... lower forced vital capacity (, 80% of predicted with hemoglobin , 14 gm/dL or forced vital capacity , 65% with hemoglobin ≤ 14 ... Main outcome measures. Outcome was determined on 133 variables. Information was collected from patients, their relatives, ... gm/dL, P, 0.001) and reduced carbon monoxide diffusion capacity (≤ 50% of predicted, P = 0.01); higher blood urea nitrogen (, ... Several variables predicted shortened survival in systemic sclerosis: older age, impaired lung or renal function, anemia, and ...
Pulmonary function and CT biomarkers as risk factors for cardiovascular events in male lung cancer screening participants -...
... predicted) and FEV1 divided by forced vital capacity (FVC; FEV1/FVC). CT examinations were quantified for coronary artery ... Spirometry included forced expiratory volume measured in units of one-second percent predicted (FEV1% ... predicted, 1.000 (95% CI 0.986-1.015) for FEV1/FVC, 1.014 (95% CI 1.005-1.023) for perc15 per 10 HU, and 1.269 (95% CI 1.024- ...
Forced vital capacity (FVC) and forced expiratory volume in 1 s (FEV1) were measured at baseline and at the 3-year follow-up ... RESULTS-At baseline, adults with diabetes had significantly lower predicted FVC (96 vs. 103%, P , 0.001) and predicted FEV1 (92 ... FVC, forced vital capacity. Impaired lung function has attracted growing interest as a potential complication of diabetes (1-10 ... Yeh HC, Punjabi NM, Wang NY, Pankow JS, Duncan BB, Brancati FL: Vital capacity as a predictor of incident type 2 diabetes: the ...
EP0564803A1 - Use of aminoacids for improving the quality of sleep and treating sleep disorders - Google Patents
Vital capacity was 1.1 liter (predicted 3.8), forced expiratory volume .81 liter (predicted 2.7). ... To measure ETCO₂ a length of thin tubing was inserted about 1 cm into the nostril of the patient and the other end was ... The patients vital capacity had increased to 1.17 1 and her FEV1 had increased to 0181 1/sec. Feelings of lightheadedness and ... The increase in vital capacity and FEV1 demonstrates that the Branchamine has improved the patients sleep apnea. ...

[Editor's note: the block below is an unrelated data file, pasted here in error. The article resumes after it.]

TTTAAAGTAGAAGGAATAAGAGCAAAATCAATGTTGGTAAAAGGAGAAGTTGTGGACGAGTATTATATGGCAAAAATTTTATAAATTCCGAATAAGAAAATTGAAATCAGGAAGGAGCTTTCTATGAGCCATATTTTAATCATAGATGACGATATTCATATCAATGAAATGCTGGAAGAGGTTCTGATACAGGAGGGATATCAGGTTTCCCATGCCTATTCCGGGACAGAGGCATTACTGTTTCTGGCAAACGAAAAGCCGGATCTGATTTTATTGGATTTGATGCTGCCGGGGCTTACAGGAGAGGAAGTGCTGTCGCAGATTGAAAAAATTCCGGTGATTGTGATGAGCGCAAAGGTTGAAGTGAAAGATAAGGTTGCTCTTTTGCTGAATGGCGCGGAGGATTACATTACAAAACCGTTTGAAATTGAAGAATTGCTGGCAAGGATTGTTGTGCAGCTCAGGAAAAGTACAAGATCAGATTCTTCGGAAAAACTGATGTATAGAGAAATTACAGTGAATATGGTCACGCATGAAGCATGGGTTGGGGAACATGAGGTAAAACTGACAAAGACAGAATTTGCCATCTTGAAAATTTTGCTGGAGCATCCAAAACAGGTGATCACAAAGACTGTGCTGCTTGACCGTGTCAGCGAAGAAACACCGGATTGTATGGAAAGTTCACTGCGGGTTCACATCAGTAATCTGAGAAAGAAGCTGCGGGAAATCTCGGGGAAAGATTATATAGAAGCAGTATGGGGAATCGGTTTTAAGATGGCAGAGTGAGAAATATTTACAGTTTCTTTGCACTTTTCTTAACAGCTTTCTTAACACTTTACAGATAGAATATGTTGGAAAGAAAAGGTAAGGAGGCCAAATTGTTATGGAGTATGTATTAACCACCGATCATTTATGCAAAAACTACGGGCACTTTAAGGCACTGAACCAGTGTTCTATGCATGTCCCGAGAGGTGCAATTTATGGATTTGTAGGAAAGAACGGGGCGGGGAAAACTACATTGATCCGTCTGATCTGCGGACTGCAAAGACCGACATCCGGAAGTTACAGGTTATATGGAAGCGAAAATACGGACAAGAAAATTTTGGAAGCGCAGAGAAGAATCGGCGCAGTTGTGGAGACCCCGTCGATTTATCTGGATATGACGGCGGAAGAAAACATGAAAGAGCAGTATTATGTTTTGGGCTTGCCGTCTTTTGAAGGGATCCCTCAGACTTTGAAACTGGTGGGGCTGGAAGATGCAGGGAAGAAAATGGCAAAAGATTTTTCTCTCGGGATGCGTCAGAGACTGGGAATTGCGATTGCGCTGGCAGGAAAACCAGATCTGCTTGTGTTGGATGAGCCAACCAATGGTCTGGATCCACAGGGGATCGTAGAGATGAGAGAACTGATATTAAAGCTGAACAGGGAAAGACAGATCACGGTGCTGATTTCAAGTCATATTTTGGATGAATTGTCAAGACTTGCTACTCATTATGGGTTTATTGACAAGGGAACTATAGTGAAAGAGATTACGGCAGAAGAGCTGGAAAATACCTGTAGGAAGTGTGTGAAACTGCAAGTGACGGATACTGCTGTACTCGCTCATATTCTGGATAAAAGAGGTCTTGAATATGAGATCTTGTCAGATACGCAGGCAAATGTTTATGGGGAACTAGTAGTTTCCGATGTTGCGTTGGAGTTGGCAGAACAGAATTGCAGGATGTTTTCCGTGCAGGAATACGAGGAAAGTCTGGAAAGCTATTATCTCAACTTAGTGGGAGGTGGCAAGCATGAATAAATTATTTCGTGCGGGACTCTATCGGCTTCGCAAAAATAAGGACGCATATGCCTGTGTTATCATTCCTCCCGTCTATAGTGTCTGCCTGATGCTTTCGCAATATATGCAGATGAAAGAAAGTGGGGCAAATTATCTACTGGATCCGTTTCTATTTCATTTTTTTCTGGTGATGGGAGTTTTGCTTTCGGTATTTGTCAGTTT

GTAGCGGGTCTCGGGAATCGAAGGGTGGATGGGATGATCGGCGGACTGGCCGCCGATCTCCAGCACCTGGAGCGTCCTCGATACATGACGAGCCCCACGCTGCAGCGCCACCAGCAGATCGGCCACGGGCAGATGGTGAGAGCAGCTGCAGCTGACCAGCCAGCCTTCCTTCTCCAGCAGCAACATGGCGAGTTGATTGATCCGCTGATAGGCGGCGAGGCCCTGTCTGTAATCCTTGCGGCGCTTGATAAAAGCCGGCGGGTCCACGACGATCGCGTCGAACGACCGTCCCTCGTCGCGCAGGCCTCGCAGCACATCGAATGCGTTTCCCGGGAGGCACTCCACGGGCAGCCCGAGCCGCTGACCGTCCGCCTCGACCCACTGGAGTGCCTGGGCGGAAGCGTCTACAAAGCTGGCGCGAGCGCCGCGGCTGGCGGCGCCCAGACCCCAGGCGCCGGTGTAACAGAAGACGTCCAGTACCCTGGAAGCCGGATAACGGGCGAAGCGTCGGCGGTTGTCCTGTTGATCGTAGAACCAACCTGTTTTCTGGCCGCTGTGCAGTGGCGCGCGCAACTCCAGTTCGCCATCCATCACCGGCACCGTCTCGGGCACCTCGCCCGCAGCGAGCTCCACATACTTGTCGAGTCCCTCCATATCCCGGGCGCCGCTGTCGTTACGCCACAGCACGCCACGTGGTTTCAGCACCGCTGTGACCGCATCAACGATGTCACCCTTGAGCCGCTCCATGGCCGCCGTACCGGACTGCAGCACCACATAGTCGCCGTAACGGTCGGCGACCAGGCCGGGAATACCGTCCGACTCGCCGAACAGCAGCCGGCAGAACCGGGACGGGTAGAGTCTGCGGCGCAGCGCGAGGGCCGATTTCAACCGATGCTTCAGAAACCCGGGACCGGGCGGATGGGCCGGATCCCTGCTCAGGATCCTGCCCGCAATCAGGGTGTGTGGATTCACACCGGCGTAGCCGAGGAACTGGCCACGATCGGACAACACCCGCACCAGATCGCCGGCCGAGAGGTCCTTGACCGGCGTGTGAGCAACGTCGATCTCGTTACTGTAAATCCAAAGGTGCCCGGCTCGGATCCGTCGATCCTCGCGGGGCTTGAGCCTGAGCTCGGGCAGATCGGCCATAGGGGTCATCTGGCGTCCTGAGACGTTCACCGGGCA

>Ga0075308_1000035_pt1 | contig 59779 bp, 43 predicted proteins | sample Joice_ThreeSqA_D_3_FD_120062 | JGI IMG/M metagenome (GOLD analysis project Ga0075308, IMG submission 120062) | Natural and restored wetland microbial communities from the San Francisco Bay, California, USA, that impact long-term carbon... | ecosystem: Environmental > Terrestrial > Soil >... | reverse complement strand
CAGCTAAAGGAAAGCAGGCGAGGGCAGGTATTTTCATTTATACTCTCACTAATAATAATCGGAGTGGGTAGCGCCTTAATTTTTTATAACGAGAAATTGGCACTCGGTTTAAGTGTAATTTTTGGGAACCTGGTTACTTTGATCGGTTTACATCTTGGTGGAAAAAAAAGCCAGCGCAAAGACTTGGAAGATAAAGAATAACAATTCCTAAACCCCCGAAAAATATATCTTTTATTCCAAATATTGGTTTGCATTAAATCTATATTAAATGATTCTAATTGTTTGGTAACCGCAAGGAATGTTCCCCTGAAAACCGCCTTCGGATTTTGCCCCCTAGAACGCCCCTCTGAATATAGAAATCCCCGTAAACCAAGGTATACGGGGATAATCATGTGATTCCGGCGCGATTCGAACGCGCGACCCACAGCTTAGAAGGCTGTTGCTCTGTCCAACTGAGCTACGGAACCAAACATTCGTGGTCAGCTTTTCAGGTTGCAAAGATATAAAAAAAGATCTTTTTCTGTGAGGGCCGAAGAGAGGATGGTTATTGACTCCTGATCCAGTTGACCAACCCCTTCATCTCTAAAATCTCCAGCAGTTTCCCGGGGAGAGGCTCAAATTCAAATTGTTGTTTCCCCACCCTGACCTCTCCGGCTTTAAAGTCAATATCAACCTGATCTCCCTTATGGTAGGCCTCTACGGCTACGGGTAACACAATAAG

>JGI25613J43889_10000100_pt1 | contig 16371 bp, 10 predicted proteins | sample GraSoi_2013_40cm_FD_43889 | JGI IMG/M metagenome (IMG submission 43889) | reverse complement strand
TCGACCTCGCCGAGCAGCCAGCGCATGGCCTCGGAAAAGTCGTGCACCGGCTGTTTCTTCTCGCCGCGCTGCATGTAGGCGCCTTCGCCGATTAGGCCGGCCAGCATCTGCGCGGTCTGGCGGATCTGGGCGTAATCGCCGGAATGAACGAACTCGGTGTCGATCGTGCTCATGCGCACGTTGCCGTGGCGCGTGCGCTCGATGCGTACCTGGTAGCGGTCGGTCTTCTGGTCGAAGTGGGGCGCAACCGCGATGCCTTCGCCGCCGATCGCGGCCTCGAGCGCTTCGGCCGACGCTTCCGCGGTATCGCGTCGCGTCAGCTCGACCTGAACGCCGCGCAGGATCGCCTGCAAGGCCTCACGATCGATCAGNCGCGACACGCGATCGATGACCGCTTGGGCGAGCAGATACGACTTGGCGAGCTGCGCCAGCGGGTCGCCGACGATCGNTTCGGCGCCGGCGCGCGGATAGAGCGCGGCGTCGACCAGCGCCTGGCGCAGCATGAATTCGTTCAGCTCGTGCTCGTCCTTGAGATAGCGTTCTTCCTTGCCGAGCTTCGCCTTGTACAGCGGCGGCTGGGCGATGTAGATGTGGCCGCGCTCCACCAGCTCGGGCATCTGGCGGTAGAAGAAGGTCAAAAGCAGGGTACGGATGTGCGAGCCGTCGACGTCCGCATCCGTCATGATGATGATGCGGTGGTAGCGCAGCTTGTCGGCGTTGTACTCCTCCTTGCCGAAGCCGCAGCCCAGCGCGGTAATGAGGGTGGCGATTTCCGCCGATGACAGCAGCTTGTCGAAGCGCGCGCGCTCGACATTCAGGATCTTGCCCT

Sanofi's investigational enzyme replacement therapy shows clinically meaningful improvement in critical manifestations of late...
Avalglucosidase alfa showed a 2.4-point improvement in percent-predicted forced vital capacity, an important measure of ... The trial primary endpoint evaluated the change in respiratory muscle function using percent-predicted forced vital capacity ( ... as measured by well-established standard Pompe disease outcome measures," said John Reed, M.D., Ph.D., Global Head of Research ... Maximum Expiratory Pressure (% predicted). 2.39 (4.00). 5.00 (4.20). -2.61 (-14.22, 9.00). Hand-held dynamometry Composite ...
11 Respiratory Diseases | Public Health Consequences of E-Cigarettes | The National Academies Press
The most common measurements of lung function include forced vital capacity (FVC), FEV1, FEV1/FVC ratio, and FEF25-75 percent, ... it becomes necessary to measure intermediate outcomes that may predict a disease state. The intermediate outcomes most relevant ... forced vital capacity; GOLD Stages 1-4 = Global Initiative for Chronic Obstructive Lung Disease Stages of COPD (1 = mild, 2 = ... 1) C5, measured by the number of coughs following a capsaicin challenge.. (2) Secondary analysis with non-nicotine e-cigarette ...
FEV1ObstructivePrimary endpointForced expiraEndpointFunctionAirflow obstructionHeight and sexObstructionProgressionLitersMortalityMmHgClinically0.001SurvivalOutcome measureDeclineLungsSlow vital capacityTidal volumeAmerican College of RSignificantlyChronicPatient's6MWTResidualBaseline to weekGlobal assessmentsSerumBiomarkersCoronaryPercentagesLungometerMRSSPeak expiCarbonCalculateLung volumesDiffusionConcentrations
- To determine whether anti-MAA antibody concentrations predict pulmonary function abnormalities in forced vital capacity (FVC), forced expiratory volume in 1 second (FEV1), and diffusion lung capacity of carbon monoxide (DLCO) and decline in these parameters at 1 year follow-up. (clinicaltrials.gov)
- Outcomes included percent-predicted one-second forced expiratory volume (FEV1%), forced vital capacity (FVC%), and the FEV1/FVC ratio. (cdc.gov)
- Age, pack-years and smoking status adjusted hazard ratios were 0.992 (95 % confidence interval (CI) 0.985-0.999) for FEV1% predicted, 1.000 (95% CI 0.986-1.015) for FEV1/FVC, 1.014 (95% CI 1.005-1.023) for perc15 per 10 HU, and 1.269 (95% CI 1.024-1.573) for pi10 per 1 mm. (rug.nl)
- Those include the ratio of forced expiratory volume in one second (FEV1) - that is, the amount of air exhaled forcefully in one second - over forced vital capacity (FVC) - or the full amount of air that can be forcefully exhaled in a complete breath. (eurekalert.org)